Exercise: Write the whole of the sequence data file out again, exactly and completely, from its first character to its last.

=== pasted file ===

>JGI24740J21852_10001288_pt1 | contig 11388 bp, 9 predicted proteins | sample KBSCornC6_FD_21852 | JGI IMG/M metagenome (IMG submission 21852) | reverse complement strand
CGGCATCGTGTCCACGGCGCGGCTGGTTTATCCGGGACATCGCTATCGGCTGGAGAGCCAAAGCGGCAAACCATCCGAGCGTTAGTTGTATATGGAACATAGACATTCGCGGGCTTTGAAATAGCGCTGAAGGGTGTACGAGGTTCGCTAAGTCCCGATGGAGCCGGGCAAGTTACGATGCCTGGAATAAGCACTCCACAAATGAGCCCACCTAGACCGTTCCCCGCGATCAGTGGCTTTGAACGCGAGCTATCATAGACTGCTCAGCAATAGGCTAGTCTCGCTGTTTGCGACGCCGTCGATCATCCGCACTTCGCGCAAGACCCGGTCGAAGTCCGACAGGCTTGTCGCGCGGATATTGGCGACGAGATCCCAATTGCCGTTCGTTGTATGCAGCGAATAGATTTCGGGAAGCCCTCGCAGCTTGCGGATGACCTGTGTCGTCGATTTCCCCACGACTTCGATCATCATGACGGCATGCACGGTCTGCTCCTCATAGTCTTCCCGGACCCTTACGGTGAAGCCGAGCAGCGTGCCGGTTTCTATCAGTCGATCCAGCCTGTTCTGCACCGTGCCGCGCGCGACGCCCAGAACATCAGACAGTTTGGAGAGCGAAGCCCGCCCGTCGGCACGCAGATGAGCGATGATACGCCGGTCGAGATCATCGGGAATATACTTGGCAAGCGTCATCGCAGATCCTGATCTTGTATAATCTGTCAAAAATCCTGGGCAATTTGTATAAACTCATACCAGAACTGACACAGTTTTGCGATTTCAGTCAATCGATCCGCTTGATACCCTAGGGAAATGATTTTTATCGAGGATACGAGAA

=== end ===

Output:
>JGI24740J21852_10001288_pt1 | contig 11388 bp, 9 predicted proteins | sample KBSCornC6_FD_21852 | JGI IMG/M metagenome (IMG submission 21852) | reverse complement strand
CGGCATCGTGTCCACGGCGCGGCTGGTTTATCCGGGACATCGCTATCGGCTGGAGAGCCAAAGCGGCAAACCATCCGAGCGTTAGTTGTATATGGAACATAGACATTCGCGGGCTTTGAAATAGCGCTGAAGGGTGTACGAGGTTCGCTAAGTCCCGATGGAGCCGGGCAAGTTACGATGCCTGGAATAAGCACTCCACAAATGAGCCCACCTAGACCGTTCCCCGCGATCAGTGGCTTTGAACGCGAGCTATCATAGACTGCTCAGCAATAGGCTAGTCTCGCTGTTTGCGACGCCGTCGATCATCCGCACTTCGCGCAAGACCCGGTCGAAGTCCGACAGGCTTGTCGCGCGGATATTGGCGACGAGATCCCAATTGCCGTTCGTTGTATGCAGCGAATAGATTTCGGGAAGCCCTCGCAGCTTGCGGATGACCTGTGTCGTCGATTTCCCCACGACTTCGATCATCATGACGGCATGCACGGTCTGCTCCTCATAGTCTTCCCGGACCCTTACGGTGAAGCCGAGCAGCGTGCCGGTTTCTATCAGTCGATCCAGCCTGTTCTGCACCGTGCCGCGCGCGACGCCCAGAACATCAGACAGTTTGGAGAGCGAAGCCCGCCCGTCGGCACGCAGATGAGCGATGATACGCCGGTCGAGATCATCGGGAATATACTTGGCAAGCGTCATCGCAGATCCTGATCTTGTATAATCTGTCAAAAATCCTGGGCAATTTGTATAAACTCATACCAGAACTGACACAGTTTTGCGATTTCAGTCAATCGATCCGCTTGATACCCTAGGGAAATGATTTTTATCGAGGATACGAGAA